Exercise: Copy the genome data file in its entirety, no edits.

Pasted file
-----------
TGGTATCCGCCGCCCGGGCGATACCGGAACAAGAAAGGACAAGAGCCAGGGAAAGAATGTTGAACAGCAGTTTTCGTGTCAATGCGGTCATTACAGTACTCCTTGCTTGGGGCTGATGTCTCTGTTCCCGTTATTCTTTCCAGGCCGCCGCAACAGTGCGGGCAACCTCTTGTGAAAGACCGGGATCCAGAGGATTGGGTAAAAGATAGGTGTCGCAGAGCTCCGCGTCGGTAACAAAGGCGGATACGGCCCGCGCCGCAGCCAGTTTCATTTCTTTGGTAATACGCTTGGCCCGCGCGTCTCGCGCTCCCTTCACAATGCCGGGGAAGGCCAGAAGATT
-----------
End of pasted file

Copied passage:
TGGTATCCGCCGCCCGGGCGATACCGGAACAAGAAAGGACAAGAGCCAGGGAAAGAATGTTGAACAGCAGTTTTCGTGTCAATGCGGTCATTACAGTACTCCTTGCTTGGGGCTGATGTCTCTGTTCCCGTTATTCTTTCCAGGCCGCCGCAACAGTGCGGGCAACCTCTTGTGAAAGACCGGGATCCAGAGGATTGGGTAAAAGATAGGTGTCGCAGAGCTCCGCGTCGGTAACAAAGGCGGATACGGCCCGCGCCGCAGCCAGTTTCATTTCTTTGGTAATACGCTTGGCCCGCGCGTCTCGCGCTCCCTTCACAATGCCGGGGAAGGCCAGAAGATT